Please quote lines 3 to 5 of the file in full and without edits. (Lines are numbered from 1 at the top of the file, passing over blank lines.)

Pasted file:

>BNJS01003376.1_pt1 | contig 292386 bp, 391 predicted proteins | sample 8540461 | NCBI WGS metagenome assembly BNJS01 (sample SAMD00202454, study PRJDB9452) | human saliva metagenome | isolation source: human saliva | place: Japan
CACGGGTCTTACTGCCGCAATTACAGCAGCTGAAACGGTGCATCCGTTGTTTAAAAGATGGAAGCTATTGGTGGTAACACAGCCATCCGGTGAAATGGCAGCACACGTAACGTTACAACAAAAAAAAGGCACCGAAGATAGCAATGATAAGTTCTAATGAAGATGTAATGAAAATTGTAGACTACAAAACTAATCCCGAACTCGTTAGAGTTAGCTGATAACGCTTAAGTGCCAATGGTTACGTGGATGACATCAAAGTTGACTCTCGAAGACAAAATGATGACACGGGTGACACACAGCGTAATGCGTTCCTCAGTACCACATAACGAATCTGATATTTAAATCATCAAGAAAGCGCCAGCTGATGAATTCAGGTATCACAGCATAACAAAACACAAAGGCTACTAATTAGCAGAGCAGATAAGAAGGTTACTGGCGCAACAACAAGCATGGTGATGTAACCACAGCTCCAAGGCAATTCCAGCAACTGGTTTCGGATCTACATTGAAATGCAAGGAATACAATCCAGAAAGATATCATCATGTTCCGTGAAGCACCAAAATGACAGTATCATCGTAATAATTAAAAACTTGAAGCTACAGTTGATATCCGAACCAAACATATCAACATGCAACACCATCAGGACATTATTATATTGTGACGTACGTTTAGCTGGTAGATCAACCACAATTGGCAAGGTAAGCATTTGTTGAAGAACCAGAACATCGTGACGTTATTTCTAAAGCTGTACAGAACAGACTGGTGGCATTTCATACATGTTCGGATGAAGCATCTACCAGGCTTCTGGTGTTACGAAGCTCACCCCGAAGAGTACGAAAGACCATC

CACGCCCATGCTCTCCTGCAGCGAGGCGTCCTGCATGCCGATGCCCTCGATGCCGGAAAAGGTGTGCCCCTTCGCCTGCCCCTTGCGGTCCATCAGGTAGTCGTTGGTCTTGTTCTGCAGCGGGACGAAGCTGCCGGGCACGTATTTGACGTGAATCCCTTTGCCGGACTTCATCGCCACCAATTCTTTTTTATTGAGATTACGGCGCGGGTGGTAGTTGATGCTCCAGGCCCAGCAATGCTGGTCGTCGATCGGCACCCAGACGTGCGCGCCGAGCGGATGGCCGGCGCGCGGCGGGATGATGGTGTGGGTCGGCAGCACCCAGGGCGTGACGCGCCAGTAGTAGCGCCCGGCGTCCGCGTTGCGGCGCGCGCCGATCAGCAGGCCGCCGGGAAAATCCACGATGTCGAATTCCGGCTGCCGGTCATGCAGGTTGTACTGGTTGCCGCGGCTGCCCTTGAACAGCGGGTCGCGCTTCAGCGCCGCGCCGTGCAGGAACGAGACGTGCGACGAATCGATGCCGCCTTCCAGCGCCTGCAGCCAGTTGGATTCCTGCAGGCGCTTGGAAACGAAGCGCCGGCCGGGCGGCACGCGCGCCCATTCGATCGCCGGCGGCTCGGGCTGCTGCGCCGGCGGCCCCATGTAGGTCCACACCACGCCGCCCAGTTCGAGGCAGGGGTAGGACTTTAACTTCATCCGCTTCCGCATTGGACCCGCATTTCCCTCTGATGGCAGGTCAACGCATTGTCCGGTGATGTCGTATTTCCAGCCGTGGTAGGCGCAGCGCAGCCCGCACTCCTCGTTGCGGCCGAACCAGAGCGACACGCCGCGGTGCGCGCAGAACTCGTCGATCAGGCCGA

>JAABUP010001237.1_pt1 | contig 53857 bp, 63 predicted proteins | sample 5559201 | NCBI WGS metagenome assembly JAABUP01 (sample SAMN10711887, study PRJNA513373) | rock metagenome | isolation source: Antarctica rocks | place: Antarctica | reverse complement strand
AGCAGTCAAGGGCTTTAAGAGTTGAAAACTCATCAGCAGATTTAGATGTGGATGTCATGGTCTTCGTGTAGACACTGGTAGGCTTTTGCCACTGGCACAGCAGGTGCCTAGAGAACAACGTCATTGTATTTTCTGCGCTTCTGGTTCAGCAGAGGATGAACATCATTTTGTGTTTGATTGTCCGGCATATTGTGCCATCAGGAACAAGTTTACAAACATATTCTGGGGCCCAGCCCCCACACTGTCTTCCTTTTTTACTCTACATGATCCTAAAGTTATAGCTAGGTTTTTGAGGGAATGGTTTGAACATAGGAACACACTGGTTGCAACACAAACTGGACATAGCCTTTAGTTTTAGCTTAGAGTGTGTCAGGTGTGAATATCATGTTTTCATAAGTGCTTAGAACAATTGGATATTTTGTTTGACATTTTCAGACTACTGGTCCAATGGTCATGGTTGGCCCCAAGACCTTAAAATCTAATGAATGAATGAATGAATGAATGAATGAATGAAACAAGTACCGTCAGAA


CACGCCCATGCTCTCCTGCAGCGAGGCGTCCTGCATGCCGATGCCCTCGATGCCGGAAAAGGTGTGCCCCTTCGCCTGCCCCTTGCGGTCCATCAGGTAGTCGTTGGTCTTGTTCTGCAGCGGGACGAAGCTGCCGGGCACGTATTTGACGTGAATCCCTTTGCCGGACTTCATCGCCACCAATTCTTTTTTATTGAGATTACGGCGCGGGTGGTAGTTGATGCTCCAGGCCCAGCAATGCTGGTCGTCGATCGGCACCCAGACGTGCGCGCCGAGCGGATGGCCGGCGCGCGGCGGGATGATGGTGTGGGTCGGCAGCACCCAGGGCGTGACGCGCCAGTAGTAGCGCCCGGCGTCCGCGTTGCGGCGCGCGCCGATCAGCAGGCCGCCGGGAAAATCCACGATGTCGAATTCCGGCTGCCGGTCATGCAGGTTGTACTGGTTGCCGCGGCTGCCCTTGAACAGCGGGTCGCGCTTCAGCGCCGCGCCGTGCAGGAACGAGACGTGCGACGAATCGATGCCGCCTTCCAGCGCCTGCAGCCAGTTGGATTCCTGCAGGCGCTTGGAAACGAAGCGCCGGCCGGGCGGCACGCGCGCCCATTCGATCGCCGGCGGCTCGGGCTGCTGCGCCGGCGGCCCCATGTAGGTCCACACCACGCCGCCCAGTTCGAGGCAGGGGTAGGACTTTAACTTCATCCGCTTCCGCATTGGACCCGCATTTCCCTCTGATGGCAGGTCAACGCATTGTCCGGTGATGTCGTATTTCCAGCCGTGGTAGGCGCAGCGCAGCCCGCACTCCTCGTTGCGGCCGAACCAGAGCGACACGCCGCGGTGCGCGCAGAACTCGTCGATCAGGCCGA

>JAABUP010001237.1_pt1 | contig 53857 bp, 63 predicted proteins | sample 5559201 | NCBI WGS metagenome assembly JAABUP01 (sample SAMN10711887, study PRJNA513373) | rock metagenome | isolation source: Antarctica rocks | place: Antarctica | reverse complement strand
AGCAGTCAAGGGCTTTAAGAGTTGAAAACTCATCAGCAGATTTAGATGTGGATGTCATGGTCTTCGTGTAGACACTGGTAGGCTTTTGCCACTGGCACAGCAGGTGCCTAGAGAACAACGTCATTGTATTTTCTGCGCTTCTGGTTCAGCAGAGGATGAACATCATTTTGTGTTTGATTGTCCGGCATATTGTGCCATCAGGAACAAGTTTACAAACATATTCTGGGGCCCAGCCCCCACACTGTCTTCCTTTTTTACTCTACATGATCCTAAAGTTATAGCTAGGTTTTTGAGGGAATGGTTTGAACATAGGAACACACTGGTTGCAACACAAACTGGACATAGCCTTTAGTTTTAGCTTAGAGTGTGTCAGGTGTGAATATCATGTTTTCATAAGTGCTTAGAACAATTGGATATTTTGTTTGACATTTTCAGACTACTGGTCCAATGGTCATGGTTGGCCCCAAGACCTTAAAATCTAATGAATGAATGAATGAATGAATGAATGAATGAAACAAGTACCGTCAGAA